Measurements made from AFMs have revolutionised the way scientists quantitatively observe and think about the chemical, biological and physical world.


Story Source:

The above story is based on materials provided by University Of Melbourne. Note: Materials may be edited for content and length.


Cite This Page:

University Of Melbourne. "Australian Overturns 15 Years Of Nano-science Doctrine." ScienceDaily. ScienceDaily, 10 March 2003. <www.sciencedaily.com/releases/2003/03/030310071230.htm>.
University Of Melbourne. (2003, March 10). Australian Overturns 15 Years Of Nano-science Doctrine. ScienceDaily. Retrieved October 1, 2014 from www.sciencedaily.com/releases/2003/03/030310071230.htm
University Of Melbourne. "Australian Overturns 15 Years Of Nano-science Doctrine." ScienceDaily. www.sciencedaily.com/releases/2003/03/030310071230.htm (accessed October 1, 2014).

Share This



More Matter & Energy News

Wednesday, October 1, 2014

Featured Research

from universities, journals, and other organizations


Featured Videos

from AP, Reuters, AFP, and other news services

US Police Put Body Cameras to the Test

US Police Put Body Cameras to the Test

AFP (Oct. 1, 2014) Police body cameras are gradually being rolled out across the US, with interest surging after the fatal police shooting in August of an unarmed black teenager. Duration: 02:18 Video provided by AFP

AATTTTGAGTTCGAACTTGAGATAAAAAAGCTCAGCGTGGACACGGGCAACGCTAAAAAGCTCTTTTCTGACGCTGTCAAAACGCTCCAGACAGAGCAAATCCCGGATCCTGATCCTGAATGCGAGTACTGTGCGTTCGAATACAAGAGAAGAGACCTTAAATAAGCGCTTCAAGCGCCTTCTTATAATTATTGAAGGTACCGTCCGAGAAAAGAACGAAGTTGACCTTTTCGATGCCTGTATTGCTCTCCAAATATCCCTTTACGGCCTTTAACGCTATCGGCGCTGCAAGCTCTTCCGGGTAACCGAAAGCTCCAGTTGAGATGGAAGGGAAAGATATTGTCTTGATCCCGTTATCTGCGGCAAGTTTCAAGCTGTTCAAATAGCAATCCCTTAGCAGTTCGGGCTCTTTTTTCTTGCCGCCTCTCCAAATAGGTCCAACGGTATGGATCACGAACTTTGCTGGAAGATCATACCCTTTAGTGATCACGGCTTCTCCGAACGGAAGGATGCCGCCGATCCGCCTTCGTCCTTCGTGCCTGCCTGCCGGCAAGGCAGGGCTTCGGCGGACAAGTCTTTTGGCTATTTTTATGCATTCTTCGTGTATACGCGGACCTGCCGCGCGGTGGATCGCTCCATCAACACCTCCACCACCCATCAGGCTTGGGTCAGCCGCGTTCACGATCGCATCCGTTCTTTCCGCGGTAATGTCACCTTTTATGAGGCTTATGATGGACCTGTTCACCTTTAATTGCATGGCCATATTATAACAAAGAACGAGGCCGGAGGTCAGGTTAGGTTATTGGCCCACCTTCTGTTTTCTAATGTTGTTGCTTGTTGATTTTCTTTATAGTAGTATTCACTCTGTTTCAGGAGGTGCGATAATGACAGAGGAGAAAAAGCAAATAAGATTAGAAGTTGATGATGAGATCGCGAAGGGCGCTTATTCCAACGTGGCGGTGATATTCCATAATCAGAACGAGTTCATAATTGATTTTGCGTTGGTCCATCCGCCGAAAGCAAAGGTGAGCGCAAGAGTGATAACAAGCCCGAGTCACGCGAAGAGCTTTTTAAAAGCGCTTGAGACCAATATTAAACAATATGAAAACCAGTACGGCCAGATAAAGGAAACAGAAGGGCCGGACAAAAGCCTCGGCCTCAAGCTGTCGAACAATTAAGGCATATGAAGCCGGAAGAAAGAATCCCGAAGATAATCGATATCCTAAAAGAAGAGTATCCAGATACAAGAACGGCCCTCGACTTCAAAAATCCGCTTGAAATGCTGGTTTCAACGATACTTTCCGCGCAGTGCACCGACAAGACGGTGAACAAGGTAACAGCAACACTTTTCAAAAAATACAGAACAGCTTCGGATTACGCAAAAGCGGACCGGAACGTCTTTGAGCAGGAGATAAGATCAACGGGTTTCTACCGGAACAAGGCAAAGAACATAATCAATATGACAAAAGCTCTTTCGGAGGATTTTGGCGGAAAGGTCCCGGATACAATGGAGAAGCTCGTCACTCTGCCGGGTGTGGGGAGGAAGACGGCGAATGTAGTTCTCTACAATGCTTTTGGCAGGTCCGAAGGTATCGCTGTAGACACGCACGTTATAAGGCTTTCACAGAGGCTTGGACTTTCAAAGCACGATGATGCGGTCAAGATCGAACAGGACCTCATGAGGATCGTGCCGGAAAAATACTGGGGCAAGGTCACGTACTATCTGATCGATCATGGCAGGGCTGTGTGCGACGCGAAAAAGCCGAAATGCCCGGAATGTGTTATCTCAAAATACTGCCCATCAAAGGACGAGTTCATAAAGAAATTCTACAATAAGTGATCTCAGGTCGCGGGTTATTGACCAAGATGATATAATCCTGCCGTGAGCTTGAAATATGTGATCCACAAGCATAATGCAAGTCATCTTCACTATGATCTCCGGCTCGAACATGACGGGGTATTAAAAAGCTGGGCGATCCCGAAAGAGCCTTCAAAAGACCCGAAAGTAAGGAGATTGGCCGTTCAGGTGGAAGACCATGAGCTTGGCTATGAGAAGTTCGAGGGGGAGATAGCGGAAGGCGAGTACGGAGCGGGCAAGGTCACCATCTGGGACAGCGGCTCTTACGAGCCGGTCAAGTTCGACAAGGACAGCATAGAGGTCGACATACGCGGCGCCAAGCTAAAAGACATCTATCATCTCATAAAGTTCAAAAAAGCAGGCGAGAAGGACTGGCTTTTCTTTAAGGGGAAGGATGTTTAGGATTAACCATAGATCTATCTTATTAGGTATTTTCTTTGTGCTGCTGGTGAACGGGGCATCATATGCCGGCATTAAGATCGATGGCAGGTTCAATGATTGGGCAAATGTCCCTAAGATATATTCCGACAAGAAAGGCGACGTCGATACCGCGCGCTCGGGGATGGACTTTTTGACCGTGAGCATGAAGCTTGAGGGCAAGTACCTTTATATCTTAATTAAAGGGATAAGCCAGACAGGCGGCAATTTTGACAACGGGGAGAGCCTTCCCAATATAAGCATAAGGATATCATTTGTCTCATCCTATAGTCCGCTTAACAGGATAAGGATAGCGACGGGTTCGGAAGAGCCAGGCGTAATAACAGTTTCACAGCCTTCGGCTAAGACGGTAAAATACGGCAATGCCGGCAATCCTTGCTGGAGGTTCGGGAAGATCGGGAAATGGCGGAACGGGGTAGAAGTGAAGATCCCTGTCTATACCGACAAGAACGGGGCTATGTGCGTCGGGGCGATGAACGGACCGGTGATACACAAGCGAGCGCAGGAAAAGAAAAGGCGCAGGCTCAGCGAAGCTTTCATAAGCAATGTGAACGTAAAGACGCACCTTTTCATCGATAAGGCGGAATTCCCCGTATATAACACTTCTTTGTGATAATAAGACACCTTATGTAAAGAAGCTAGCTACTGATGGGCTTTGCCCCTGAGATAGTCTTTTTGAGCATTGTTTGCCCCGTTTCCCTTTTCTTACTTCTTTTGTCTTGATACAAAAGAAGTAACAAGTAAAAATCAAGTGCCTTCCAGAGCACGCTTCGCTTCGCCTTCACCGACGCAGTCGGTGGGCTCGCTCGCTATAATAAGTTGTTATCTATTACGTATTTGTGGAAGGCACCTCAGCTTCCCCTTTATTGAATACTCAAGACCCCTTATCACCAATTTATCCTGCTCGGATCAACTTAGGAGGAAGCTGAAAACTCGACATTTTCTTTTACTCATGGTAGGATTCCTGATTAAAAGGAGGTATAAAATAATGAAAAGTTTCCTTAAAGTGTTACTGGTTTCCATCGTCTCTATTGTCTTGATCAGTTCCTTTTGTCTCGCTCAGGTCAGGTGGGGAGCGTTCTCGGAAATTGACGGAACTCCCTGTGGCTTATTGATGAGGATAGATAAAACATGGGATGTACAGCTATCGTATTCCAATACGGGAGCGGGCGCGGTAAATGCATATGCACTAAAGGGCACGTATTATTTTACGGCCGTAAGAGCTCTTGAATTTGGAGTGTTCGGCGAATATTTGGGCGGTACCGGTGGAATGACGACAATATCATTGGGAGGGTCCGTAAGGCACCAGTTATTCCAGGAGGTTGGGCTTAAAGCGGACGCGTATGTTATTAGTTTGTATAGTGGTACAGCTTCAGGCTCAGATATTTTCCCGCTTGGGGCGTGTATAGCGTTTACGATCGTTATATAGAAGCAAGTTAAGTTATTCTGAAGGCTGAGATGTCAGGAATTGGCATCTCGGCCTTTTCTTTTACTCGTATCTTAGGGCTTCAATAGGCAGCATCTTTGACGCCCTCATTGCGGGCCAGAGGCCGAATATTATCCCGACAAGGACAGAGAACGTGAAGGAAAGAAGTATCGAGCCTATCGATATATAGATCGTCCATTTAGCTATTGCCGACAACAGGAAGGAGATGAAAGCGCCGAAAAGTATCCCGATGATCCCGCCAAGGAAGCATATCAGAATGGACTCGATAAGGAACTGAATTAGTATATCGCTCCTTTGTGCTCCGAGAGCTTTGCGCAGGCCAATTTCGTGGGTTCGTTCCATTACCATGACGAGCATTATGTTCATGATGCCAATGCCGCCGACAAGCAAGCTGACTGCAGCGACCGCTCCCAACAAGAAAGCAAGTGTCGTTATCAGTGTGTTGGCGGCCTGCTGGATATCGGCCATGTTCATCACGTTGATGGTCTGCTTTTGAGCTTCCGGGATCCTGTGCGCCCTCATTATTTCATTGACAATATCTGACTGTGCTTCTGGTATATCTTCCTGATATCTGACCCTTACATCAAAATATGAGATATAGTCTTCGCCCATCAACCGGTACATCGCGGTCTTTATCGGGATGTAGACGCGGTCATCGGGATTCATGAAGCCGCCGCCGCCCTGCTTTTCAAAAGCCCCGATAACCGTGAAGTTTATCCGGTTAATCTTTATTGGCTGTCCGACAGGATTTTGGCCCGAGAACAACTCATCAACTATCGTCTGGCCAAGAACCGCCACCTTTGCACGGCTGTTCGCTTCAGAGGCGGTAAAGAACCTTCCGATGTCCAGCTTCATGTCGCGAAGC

Powered by NewsLook.com
Argentina's Tax Evaders Detected, Hunted Down by Drones

Argentina's Tax Evaders Detected, Hunted Down by Drones

AFP (Sep. 30, 2014) Argentina doesn't only have Lionel Messi the footballer, it has now also acquired "Mesi" the drone system which monitors undeclared mansions, swimming pools and soy fields to curb tax evasion in the country. Duration: 01:18 Video provided by AFP
Powered by NewsLook.com
Do Video Games Trump Brain Training For Cognitive Boosts?

Do Video Games Trump Brain Training For Cognitive Boosts?

Newsy (Sep. 29, 2014) More and more studies are showing positive benefits to playing video games, but the jury is still out on brain training programs. Video provided by Newsy
Powered by NewsLook.com
CERN Celebrates 60 Years of Science

CERN Celebrates 60 Years of Science

Reuters - Business Video Online (Sep. 29, 2014) CERN, the European Organisation for Nuclear Research, celebrates 60 years of bringing nations together through science. As Joanna Partridge reports from inside the famous science centre it's also planning to turn the Large Hadron Collider particle accelerator back on after an upgrade. Video provided by Reuters
Powered by NewsLook.com

Search ScienceDaily

Number of stories in archives: 140,361

Find with keyword(s):
Enter a keyword or phrase to search ScienceDaily for related topics and research stories.

Save/Print:
Share:

Breaking News:

Strange & Offbeat Stories


Space & Time

Matter & Energy

Computers & Math

In Other News

... from NewsDaily.com

Science News

Health News

Environment News

Technology News



Save/Print:
Share:

Free Subscriptions


Get the latest science news with ScienceDaily's free email newsletters, updated daily and weekly. Or view hourly updated newsfeeds in your RSS reader:

Get Social & Mobile


Keep up to date with the latest news from ScienceDaily via social networks and mobile apps:

Have Feedback?


Tell us what you think of ScienceDaily -- we welcome both positive and negative comments. Have any problems using the site? Questions?
Mobile: iPhone Android Web
Follow: Facebook Twitter Google+
Subscribe: RSS Feeds Email Newsletters
Latest Headlines Health & Medicine Mind & Brain Space & Time Matter & Energy Computers & Math Plants & Animals Earth & Climate Fossils & Ruins